As I entered the church for Sunday morning’s service, I noticed about a dozen people gathered around a large display. As I moved closer, I recognized the cloth in front of them: it was a panel from the Names Project, also known as the AIDS Memorial Quilt.
The Names Project was organized in 1987 by San Francisco community leader Cleve Jones. Like many of us in those years, Jones was losing more friends to AIDS than was imaginable. At a candlelight memorial, he invited people to write down the names of people they knew who had passed and create a memorial out of the names. From that simple ritual, the Names Project developed. Since 1987, over 91,000 panels have been made by the friends and loved ones of those who have died from complications due to AIDS. The Quilt has long been too large to display at one time. Today, panels or sections are displayed in public places, particularly in commemoration of World AIDS Day on December 1.
I remember the first World AIDS Day very clearly. I had been asked to coordinate an interfaith service to be held in Pittsburgh by a research group at the University of Pittsburgh. (At that time, I was a member of the advisory boards for two studies related to AIDS at the University.) During that interfaith service, participants were invited to place stickers of a large poster board within the image of a heart. I remember watching the line of participants coming forward in tears as they publically memorialized their loved ones and sought solace in prayer.
The reality of HIV/AIDS is very different today. Attempting to talk or write about what it was like in the 1980s draws me back into the experience of traumatic stress. When I attempt to share my memories and recollections with those who didn’t live through it, I cannot find the words to encapsulate the horror. The emotion continues to be overwhelming.
During Sunday’s service, the minister shared that she was honored to have the panel from the Quilt at the church. Next Sunday, another panel will drape the altar. On it, bread will be broken and the cup shared in the sacrament of communion. She spoke of the rise of HIV infection in the US today, which is occurring as the rate in HIV infection around the world declines. She also offered a confession. With a sense of humility she admitted that AIDS has not been “her epidemic.” She explained that no one close to her had been infected and that no one close to her had died. Yet, she recognized the importance of understanding the HIV pandemic.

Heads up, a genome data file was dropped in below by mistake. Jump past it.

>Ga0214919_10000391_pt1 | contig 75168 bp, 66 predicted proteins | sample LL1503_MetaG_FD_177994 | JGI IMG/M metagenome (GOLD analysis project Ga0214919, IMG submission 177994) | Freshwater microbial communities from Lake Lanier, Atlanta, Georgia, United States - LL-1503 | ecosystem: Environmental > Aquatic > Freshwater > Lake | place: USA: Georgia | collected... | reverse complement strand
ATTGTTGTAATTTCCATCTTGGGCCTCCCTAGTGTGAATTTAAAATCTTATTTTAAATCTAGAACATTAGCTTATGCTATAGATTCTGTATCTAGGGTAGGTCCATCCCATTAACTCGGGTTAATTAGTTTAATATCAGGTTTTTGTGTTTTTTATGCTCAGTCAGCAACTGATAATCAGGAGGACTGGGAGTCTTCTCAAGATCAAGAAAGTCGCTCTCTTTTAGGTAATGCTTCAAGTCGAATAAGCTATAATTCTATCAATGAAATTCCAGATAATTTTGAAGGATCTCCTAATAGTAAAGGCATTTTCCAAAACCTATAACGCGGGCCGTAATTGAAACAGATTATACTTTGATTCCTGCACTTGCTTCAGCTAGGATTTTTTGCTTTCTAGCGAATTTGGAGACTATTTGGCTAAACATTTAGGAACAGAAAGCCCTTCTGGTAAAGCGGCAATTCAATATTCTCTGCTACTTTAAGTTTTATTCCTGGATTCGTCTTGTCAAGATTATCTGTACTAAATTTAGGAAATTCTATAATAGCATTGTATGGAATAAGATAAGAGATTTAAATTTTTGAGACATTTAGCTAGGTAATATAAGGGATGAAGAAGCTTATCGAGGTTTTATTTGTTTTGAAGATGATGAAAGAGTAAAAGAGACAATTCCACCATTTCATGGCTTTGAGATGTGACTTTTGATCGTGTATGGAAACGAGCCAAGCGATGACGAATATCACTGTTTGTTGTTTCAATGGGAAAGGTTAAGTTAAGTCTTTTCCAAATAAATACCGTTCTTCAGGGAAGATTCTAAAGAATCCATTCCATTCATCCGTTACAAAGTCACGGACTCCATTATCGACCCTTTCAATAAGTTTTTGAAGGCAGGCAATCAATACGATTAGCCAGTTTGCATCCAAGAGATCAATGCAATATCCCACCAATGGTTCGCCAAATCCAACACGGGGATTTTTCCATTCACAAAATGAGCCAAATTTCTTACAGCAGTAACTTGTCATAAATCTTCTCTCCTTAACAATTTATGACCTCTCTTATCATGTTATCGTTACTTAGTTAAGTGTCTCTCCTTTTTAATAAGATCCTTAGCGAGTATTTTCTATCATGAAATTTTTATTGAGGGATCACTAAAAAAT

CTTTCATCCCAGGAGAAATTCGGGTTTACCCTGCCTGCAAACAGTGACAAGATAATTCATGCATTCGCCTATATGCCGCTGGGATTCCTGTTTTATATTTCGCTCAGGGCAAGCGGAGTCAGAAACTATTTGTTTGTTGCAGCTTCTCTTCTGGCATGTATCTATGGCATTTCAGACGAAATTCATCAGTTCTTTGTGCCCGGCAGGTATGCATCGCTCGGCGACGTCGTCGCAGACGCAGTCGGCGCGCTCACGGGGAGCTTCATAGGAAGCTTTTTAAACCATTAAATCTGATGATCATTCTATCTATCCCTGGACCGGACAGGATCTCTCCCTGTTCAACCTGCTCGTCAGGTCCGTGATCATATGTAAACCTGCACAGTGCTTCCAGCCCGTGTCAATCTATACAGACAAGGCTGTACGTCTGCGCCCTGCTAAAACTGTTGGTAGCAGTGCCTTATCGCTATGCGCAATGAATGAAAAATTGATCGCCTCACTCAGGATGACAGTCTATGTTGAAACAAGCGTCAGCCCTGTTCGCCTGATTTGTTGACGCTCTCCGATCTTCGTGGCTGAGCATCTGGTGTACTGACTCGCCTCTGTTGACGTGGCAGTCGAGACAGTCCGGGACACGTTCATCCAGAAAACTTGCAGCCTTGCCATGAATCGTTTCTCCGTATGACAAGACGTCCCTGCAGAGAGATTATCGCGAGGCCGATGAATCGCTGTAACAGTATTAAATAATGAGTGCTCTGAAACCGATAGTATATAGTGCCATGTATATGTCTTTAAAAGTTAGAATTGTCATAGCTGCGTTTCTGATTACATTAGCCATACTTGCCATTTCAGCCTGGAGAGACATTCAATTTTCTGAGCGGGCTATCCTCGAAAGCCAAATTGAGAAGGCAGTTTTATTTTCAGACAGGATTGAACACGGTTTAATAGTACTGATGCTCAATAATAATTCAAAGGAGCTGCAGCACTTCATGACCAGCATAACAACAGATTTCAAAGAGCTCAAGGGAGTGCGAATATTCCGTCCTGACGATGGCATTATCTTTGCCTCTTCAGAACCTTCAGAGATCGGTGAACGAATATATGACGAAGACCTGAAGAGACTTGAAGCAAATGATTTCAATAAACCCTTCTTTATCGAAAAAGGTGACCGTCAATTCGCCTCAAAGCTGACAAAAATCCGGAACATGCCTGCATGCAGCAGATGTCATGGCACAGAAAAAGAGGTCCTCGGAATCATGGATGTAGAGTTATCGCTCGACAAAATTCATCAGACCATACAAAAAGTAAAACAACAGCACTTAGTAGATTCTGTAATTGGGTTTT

While I appreciate her honesty and recognized that her comments probably rang true for many of the congregants gathered on Sunday morning, I also had difficulty sorting out the anger her comments elicited from me. As she spoke, the faces of more than a dozen people I know today living with HIV infection appeared in my mind. This led to recalling the hundreds of people I’ve known who died. More significantly, I recalled the sense of isolation I felt in the 1980s when no one wanted to admit that AIDS was “their epidemic.” AIDS has always been viewed as a disease of “the other.”
I realize that the minister was attempting to encourage people to think and to understand what the experience of having one’s life impacted by HIV/AIDS is like. I appreciate the honest and open way she approached this topic. But I would suggest that a way to allow HIV/AIDS to become “your epidemic” would be to simply take time with someone who has suffered because of HIV/AIDS and openly listen to that person’s story.
There are many families who lost sons and daughters, brothers and sisters, husbands and mothers to AIDS before successful treatments were developed in the mid-1990s. Many family members remain unable to talk to others about their losses. Their grief comes to the surface again in December with World AIDS Day as well as with the holiday season. There are also many people like me who worked with few resources against immeasurable odds to develop services for people with AIDS, We also carry memories of loved ones and grief over the death of so many friends that remains difficult to process. There are also many young people and adults who need to learn from the experience of those who have gone before to better understand the need for safer-sex precautions. A lack of understanding of HIV in the United States has led to increased transmission of the virus.
I am proud that I do belong to a local congregation that is making World AIDS Day a tangible part of its communal life. It has not been relegated to some small liturgical action on a weekday when no one will notice but is part of the Sunday gathering for two weeks. That helps to make AIDS an epidemic everyone can better grasp. But I suggest that in the end, it is by taking time to listen and learn that will enable people to move from saying, “This hasn’t been my epidemic” to a new realization that this always has been our epidemic.
© 2011, emerging by Lou Kavar, Ph.D.. All rights reserved.